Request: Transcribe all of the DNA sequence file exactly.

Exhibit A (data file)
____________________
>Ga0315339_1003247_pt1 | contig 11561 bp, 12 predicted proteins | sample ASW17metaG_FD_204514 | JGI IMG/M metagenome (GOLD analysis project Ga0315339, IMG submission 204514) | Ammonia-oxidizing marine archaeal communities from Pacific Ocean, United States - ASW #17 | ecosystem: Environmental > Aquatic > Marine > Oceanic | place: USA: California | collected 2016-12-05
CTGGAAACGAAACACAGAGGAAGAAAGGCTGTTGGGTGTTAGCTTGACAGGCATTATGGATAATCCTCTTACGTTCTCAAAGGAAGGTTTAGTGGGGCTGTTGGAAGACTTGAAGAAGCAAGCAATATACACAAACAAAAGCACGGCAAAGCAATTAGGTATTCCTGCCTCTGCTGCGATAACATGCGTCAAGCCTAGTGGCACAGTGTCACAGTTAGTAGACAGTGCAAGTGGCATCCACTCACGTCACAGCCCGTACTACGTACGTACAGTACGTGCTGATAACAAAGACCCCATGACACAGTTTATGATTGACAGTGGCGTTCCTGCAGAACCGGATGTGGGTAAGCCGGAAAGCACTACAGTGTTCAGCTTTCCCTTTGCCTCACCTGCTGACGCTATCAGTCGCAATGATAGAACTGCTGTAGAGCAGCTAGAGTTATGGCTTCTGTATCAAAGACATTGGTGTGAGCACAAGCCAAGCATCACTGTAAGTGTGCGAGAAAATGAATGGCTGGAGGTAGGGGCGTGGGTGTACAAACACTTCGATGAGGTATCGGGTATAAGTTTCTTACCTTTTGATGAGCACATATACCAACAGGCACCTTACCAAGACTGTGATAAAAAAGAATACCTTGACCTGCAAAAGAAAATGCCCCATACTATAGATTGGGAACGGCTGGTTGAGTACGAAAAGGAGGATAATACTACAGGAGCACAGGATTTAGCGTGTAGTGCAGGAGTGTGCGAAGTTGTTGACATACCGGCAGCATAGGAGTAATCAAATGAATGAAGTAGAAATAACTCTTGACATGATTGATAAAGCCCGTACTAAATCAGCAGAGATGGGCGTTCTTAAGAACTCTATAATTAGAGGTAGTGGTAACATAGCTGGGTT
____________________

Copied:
>Ga0315339_1003247_pt1 | contig 11561 bp, 12 predicted proteins | sample ASW17metaG_FD_204514 | JGI IMG/M metagenome (GOLD analysis project Ga0315339, IMG submission 204514) | Ammonia-oxidizing marine archaeal communities from Pacific Ocean, United States - ASW #17 | ecosystem: Environmental > Aquatic > Marine > Oceanic | place: USA: California | collected 2016-12-05
CTGGAAACGAAACACAGAGGAAGAAAGGCTGTTGGGTGTTAGCTTGACAGGCATTATGGATAATCCTCTTACGTTCTCAAAGGAAGGTTTAGTGGGGCTGTTGGAAGACTTGAAGAAGCAAGCAATATACACAAACAAAAGCACGGCAAAGCAATTAGGTATTCCTGCCTCTGCTGCGATAACATGCGTCAAGCCTAGTGGCACAGTGTCACAGTTAGTAGACAGTGCAAGTGGCATCCACTCACGTCACAGCCCGTACTACGTACGTACAGTACGTGCTGATAACAAAGACCCCATGACACAGTTTATGATTGACAGTGGCGTTCCTGCAGAACCGGATGTGGGTAAGCCGGAAAGCACTACAGTGTTCAGCTTTCCCTTTGCCTCACCTGCTGACGCTATCAGTCGCAATGATAGAACTGCTGTAGAGCAGCTAGAGTTATGGCTTCTGTATCAAAGACATTGGTGTGAGCACAAGCCAAGCATCACTGTAAGTGTGCGAGAAAATGAATGGCTGGAGGTAGGGGCGTGGGTGTACAAACACTTCGATGAGGTATCGGGTATAAGTTTCTTACCTTTTGATGAGCACATATACCAACAGGCACCTTACCAAGACTGTGATAAAAAAGAATACCTTGACCTGCAAAAGAAAATGCCCCATACTATAGATTGGGAACGGCTGGTTGAGTACGAAAAGGAGGATAATACTACAGGAGCACAGGATTTAGCGTGTAGTGCAGGAGTGTGCGAAGTTGTTGACATACCGGCAGCATAGGAGTAATCAAATGAATGAAGTAGAAATAACTCTTGACATGATTGATAAAGCCCGTACTAAATCAGCAGAGATGGGCGTTCTTAAGAACTCTATAATTAGAGGTAGTGGTAACATAGCTGGGTT